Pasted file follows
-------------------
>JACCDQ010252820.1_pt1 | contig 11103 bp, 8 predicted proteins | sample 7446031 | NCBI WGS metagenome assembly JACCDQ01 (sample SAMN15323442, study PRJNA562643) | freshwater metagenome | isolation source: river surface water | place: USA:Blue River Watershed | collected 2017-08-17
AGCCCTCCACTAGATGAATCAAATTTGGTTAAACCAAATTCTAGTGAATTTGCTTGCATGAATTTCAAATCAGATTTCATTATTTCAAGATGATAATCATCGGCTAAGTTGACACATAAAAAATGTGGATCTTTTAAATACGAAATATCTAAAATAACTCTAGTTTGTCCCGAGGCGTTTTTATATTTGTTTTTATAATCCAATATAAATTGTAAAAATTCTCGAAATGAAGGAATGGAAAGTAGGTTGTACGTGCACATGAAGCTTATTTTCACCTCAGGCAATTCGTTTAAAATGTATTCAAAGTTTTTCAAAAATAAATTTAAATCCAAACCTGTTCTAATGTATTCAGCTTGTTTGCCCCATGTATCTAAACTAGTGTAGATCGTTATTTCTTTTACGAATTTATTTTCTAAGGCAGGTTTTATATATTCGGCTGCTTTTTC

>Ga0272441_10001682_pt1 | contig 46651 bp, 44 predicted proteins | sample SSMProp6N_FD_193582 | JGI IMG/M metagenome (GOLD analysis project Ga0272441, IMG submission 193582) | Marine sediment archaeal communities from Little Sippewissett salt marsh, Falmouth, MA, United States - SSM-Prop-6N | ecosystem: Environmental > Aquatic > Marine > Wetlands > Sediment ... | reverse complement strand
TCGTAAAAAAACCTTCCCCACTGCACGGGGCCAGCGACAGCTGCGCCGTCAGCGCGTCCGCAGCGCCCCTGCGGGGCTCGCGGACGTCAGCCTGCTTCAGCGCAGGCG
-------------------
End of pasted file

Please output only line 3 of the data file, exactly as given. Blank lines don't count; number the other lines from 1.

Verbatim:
>Ga0272441_10001682_pt1 | contig 46651 bp, 44 predicted proteins | sample SSMProp6N_FD_193582 | JGI IMG/M metagenome (GOLD analysis project Ga0272441, IMG submission 193582) | Marine sediment archaeal communities from Little Sippewissett salt marsh, Falmouth, MA, United States - SSM-Prop-6N | ecosystem: Environmental > Aquatic > Marine > Wetlands > Sediment ... | reverse complement strand